I am quite certain that there are extremely bright people out there that might have built a super-trojan (possibly different governmens?) but I am relatively sure that those trojans capabilities are far less than the "super-trojan" in the article.

    Anyway...I doubt the super-trojan could defeat PG v3 as it stands right now. I think PG is a BIG problem for those trying to install trojans on a computer. Nothing is 100% but I believe PG would be extremely difficult for a large percentage of the computer gurus to beat.


    Starrob
     
  22. _Jimbo_

    _Jimbo_ Guest

    Doubt even DiamondCS can keep every hole in Windows covered, although i must admit they are having a good stab at it :)
     
  23. Galcoolest

    Galcoolest Registered Member

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    Hey Folks-

    I may not be as learned about all of this as you folks, but I'll tell ya, I believe these super badass trojans DO exist because I am dealing with one right now. Thinking that I may have to give up and bag the damn PC altogether at this point. My tale is over in Other Sec. Issues, because I am new and didn't know where to post it really. "Hacker still getting..."
    Gal in a Pall :(
     
  24. Starrob

    Starrob Registered Member

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    If there really is a "SUPER-TROJAN" then I suggest contacting DCS, Ewido, Trojanhunter, KAV, NOD, A2 and other security vendors. I am sure they would all be very interested in discovering what it is.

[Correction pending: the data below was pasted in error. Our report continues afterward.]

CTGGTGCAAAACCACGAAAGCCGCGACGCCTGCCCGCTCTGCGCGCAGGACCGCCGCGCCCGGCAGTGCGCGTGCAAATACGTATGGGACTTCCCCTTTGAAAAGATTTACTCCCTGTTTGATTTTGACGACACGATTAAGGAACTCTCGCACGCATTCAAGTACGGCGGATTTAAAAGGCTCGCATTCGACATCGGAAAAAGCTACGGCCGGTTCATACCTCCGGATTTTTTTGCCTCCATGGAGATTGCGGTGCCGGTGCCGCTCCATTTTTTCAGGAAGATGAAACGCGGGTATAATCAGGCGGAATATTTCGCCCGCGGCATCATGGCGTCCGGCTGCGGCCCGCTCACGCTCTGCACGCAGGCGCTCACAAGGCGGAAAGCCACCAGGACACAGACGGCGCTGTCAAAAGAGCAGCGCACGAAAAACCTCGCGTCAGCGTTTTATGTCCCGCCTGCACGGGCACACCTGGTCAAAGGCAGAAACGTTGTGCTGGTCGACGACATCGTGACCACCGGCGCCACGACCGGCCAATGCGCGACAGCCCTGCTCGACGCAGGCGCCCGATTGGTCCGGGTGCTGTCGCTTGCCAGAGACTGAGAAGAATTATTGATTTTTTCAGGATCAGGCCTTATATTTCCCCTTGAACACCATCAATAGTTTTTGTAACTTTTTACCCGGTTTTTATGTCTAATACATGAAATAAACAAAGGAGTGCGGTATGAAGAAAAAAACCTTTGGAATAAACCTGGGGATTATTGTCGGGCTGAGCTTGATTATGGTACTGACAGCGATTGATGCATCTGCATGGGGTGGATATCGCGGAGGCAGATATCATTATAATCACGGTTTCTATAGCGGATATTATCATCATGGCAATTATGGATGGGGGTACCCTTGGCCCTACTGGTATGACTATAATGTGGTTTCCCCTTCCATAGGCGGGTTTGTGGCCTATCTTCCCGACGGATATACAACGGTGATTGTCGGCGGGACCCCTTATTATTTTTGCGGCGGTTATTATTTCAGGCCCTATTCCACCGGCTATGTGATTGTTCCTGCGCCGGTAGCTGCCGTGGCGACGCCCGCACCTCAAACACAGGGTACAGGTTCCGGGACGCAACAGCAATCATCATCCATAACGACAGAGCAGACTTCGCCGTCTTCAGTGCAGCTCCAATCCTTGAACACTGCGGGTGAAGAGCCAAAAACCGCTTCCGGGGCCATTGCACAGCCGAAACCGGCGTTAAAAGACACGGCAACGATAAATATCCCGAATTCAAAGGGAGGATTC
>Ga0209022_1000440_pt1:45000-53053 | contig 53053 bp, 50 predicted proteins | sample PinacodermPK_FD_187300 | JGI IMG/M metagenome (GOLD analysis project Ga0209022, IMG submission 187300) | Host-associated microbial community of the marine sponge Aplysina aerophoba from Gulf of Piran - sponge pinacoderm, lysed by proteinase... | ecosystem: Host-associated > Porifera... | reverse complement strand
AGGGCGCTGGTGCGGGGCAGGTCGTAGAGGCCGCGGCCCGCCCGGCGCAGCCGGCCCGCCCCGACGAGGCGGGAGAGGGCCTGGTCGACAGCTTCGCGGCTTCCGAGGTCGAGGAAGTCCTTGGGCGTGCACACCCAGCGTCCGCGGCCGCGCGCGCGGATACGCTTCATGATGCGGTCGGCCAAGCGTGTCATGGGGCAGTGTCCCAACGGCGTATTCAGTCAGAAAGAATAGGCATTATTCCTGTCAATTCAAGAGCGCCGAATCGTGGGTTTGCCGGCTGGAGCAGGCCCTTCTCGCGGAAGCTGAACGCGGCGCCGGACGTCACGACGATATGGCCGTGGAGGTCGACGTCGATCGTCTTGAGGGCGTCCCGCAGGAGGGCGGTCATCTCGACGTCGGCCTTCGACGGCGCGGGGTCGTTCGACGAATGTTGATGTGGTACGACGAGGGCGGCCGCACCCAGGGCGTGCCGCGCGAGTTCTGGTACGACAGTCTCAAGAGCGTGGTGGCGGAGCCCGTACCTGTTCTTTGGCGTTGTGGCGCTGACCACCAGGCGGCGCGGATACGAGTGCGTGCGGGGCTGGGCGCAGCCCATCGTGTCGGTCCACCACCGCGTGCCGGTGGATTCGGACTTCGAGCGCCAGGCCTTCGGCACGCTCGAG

If you really do have something that complex then I doubt you will find answers in these forums as intelligent as many of the posters are. You are more likely to find answers from those making a living building security products to counter the threat.

    After the different vendors find a solution to your problem then post back because I am sure others are interested in the solution to your problem.

    I still doubt the existence of a "Super-Trojan" until I start seeing people in the security industry sayiong this thing exists. The few times that I have seen vendors respond to this they infer that more likely than not there is no "Super-Trojan".

    In most "super-Trojan" threads the vendors don't even respond at all, which leads me to believe that they really don't believe in such things.


    Starrob


     
  25. scott lang

    scott lang Registered Member

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    quick question. if there was a bios trojan, like whats been talked about here, and it would come back upon reformat and install of os, then could you not remove the battery from cmos and let it clear. then replace it and then format and install? jus wondered if this would solve it.